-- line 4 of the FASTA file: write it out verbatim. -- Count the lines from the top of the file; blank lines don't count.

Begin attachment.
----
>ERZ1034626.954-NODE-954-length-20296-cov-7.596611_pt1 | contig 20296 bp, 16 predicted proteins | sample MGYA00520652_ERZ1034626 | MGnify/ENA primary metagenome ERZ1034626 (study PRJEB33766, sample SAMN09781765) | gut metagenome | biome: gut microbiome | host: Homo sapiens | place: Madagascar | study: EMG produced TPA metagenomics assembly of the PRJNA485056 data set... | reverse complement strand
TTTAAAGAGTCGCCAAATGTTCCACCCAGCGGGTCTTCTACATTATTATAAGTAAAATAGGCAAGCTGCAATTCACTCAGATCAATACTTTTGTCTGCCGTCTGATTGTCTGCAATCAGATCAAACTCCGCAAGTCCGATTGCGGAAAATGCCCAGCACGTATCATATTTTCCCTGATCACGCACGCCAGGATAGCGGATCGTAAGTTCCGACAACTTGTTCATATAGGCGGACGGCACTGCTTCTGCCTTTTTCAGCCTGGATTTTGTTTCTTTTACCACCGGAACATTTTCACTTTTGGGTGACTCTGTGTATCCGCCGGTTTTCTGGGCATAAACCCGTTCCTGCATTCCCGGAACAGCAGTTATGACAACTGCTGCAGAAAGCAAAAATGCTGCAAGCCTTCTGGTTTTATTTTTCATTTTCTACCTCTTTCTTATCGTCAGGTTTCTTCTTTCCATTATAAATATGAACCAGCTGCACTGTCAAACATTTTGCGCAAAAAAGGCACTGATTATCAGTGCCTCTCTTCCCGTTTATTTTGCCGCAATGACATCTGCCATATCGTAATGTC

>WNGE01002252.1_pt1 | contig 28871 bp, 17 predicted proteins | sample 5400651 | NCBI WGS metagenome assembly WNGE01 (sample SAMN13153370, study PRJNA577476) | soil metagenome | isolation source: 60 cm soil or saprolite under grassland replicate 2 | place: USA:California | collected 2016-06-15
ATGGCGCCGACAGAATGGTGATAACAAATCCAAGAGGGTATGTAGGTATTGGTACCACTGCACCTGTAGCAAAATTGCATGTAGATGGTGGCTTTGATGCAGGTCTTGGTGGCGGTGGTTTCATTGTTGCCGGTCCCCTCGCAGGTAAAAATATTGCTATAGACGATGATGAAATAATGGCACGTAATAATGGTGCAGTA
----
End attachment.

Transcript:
ATGGCGCCGACAGAATGGTGATAACAAATCCAAGAGGGTATGTAGGTATTGGTACCACTGCACCTGTAGCAAAATTGCATGTAGATGGTGGCTTTGATGCAGGTCTTGGTGGCGGTGGTTTCATTGTTGCCGGTCCCCTCGCAGGTAAAAATATTGCTATAGACGATGATGAAATAATGGCACGTAATAATGGTGCAGTA